Cultural Appropriation in Entertainment
Cultural appropriation is when a dominant group adapts the customs of a minority group and tries to trademark them as their own in an effort to be edgy and/or to use them to propagate stereotypes about that minority group. A popular example of this is Miley Cyrus’s infamous use of the dance style “twerking”, which has origins in many traditional African dances but is now commercialized to be part of her image. Because of this, it is now popularly conceived to be sexual, “ghetto”, and trashy, when initially it was “a cultural expression of joy”.
Hunger Games’ star Amandla Steinberg recently released a video titled “Don’t Cash Crop My Cornrows” that tackled the issue of cultural appropriation and the line between this and cultural exchange. This video has been the topic of much debate, particularly concerning why cultural appropriation is offensive to those whose cultures are being adopted. Steinberg discusses many examples where white rappers and performers (here she references Iggy Azalea, Miley Cyrus, and Katy Perry) have adopted elements of black culture into their own image. She ties her argument together by asking “What would America be like if we loved black people as much as we love black culture?”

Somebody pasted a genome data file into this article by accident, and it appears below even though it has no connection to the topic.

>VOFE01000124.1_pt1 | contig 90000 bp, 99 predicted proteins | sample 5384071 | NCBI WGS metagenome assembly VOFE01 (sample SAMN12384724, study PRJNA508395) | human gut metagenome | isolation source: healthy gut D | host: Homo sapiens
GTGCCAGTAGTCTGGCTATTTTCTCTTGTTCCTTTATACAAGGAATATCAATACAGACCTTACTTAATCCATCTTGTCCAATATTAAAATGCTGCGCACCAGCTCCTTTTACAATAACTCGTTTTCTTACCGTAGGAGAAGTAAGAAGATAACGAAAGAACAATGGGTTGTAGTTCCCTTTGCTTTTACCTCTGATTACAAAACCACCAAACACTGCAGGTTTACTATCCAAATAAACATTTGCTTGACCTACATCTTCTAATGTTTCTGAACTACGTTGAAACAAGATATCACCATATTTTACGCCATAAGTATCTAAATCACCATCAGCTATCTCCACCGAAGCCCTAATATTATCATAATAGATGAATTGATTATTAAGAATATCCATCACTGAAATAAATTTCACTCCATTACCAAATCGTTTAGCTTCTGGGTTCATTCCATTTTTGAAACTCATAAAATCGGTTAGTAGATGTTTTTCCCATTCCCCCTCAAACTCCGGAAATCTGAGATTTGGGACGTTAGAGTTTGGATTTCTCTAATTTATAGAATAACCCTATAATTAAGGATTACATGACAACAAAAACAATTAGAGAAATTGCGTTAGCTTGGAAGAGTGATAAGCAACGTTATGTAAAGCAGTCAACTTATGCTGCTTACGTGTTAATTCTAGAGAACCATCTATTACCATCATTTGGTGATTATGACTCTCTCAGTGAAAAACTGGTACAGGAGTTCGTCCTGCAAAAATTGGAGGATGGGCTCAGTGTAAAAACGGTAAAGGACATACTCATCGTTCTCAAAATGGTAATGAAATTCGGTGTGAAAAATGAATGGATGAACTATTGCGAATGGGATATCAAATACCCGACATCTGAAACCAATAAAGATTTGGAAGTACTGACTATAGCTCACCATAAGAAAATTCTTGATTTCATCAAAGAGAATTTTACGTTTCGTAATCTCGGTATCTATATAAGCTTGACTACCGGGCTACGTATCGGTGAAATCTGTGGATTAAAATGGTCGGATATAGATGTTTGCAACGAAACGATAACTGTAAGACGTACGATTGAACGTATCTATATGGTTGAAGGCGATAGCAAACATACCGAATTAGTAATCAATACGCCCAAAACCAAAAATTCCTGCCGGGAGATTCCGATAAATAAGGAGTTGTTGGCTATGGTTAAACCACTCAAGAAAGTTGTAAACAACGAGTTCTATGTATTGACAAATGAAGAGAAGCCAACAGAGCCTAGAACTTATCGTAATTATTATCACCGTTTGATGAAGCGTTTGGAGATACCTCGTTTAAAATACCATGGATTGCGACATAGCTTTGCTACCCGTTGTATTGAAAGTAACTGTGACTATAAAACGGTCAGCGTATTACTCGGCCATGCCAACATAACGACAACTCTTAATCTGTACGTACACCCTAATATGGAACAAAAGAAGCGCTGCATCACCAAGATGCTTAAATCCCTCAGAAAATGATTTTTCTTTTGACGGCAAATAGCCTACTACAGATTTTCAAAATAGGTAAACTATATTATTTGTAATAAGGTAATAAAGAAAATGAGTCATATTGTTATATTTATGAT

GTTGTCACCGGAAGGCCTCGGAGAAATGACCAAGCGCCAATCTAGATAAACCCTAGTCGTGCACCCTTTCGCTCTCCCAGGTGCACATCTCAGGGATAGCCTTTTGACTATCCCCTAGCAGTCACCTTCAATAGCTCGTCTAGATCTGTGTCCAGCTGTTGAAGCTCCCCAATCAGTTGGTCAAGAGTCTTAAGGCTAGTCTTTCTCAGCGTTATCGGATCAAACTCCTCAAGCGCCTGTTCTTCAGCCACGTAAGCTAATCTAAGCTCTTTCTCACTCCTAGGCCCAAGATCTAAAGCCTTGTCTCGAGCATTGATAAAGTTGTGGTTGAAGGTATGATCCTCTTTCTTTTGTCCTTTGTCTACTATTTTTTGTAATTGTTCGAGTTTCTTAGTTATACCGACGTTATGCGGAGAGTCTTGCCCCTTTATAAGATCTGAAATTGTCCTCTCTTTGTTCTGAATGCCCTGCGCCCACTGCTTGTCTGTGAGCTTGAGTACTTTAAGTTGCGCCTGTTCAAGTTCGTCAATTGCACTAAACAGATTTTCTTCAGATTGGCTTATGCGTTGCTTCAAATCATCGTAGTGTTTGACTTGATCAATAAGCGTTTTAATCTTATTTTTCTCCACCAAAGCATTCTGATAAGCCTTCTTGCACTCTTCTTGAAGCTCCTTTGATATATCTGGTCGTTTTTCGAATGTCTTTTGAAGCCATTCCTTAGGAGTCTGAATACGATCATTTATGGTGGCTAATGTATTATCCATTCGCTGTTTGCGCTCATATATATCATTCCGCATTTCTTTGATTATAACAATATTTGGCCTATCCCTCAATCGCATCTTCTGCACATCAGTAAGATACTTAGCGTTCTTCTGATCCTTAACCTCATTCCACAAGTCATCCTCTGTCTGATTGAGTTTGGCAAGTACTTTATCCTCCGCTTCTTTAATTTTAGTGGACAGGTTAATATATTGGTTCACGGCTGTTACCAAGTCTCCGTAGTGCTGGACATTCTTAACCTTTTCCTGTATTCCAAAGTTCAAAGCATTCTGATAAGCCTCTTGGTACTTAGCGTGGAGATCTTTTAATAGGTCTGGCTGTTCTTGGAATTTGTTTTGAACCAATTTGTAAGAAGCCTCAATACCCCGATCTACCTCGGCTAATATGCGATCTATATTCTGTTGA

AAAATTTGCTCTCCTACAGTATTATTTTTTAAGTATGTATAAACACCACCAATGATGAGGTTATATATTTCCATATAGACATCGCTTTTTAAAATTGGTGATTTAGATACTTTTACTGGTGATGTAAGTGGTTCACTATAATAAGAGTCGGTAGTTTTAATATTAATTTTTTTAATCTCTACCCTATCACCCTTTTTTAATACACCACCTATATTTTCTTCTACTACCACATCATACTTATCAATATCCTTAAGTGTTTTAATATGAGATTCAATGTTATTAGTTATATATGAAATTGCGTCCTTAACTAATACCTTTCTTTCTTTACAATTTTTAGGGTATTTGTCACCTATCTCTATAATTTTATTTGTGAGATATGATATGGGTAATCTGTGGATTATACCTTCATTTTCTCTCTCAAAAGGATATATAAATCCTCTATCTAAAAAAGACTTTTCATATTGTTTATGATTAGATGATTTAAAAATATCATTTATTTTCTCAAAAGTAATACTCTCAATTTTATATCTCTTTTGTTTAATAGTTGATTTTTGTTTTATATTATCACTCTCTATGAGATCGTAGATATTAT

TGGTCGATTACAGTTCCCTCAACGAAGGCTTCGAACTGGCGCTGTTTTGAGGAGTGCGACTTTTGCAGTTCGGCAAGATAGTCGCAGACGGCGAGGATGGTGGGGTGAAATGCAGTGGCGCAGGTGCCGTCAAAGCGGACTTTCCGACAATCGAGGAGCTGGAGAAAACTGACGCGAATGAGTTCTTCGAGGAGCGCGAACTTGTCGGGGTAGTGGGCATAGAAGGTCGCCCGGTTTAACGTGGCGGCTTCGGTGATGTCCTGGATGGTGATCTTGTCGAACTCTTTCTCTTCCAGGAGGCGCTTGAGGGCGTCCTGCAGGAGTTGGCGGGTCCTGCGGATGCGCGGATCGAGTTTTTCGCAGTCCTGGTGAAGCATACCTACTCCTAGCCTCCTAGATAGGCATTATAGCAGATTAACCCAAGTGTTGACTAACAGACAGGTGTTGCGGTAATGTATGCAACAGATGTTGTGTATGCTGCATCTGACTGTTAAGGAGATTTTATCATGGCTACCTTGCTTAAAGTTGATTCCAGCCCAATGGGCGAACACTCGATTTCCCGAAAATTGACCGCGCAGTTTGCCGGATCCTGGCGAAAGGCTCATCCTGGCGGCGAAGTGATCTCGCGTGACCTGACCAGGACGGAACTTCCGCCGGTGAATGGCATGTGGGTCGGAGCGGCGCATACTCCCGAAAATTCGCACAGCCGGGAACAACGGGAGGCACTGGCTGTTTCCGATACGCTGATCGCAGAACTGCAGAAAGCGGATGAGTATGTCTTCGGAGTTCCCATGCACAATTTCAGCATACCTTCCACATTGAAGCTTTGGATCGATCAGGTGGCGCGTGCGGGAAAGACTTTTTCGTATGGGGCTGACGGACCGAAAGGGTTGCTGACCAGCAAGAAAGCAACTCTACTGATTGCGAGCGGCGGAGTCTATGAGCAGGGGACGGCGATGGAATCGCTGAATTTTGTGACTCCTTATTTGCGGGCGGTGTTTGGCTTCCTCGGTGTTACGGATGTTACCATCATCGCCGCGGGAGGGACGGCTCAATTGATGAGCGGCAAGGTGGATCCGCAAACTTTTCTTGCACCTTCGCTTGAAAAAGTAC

Steinberg’s frustration does not come from the fact that certain cultural customs are becoming more widespread and are being adopted into the mainstream media culture. Rather, it is due to the lack of knowledge and attention given to the origin of the trend and the importance it holds to the culture by which it was created. If everyone were to consider the cultural significance of certain styles of dance, dress, hair, language, etc. before incorporating them into one’s own image, cultural appropriation would be less unchecked. This respect for other cultures creates an atmosphere that encourages cultural exchange, where customs are shared with knowledge of the significance behind them. Hopefully this would create an awareness of how to appropriately adopt a style without mocking it, or demeaning it, especially at a time when everything published online is fair game to comedic interpretation.
This is such a difficult discussion because in a “melting pot” like the United States, it is nearly impossible to create an image that doesn’t draw on elements from the various cultures we were surrounded by growing up, and are now surrounded by online. And there is nothing inherently wrong with appreciating or identifying with another culture and wanting to emulate it in some way. However, exchange becomes appropriation when it is done in jest or for the sake of branding. It does not seem ethical to dismiss another culture’s custom until it is made mainstream, and then to only accept the new, twisted version of that cultural feature.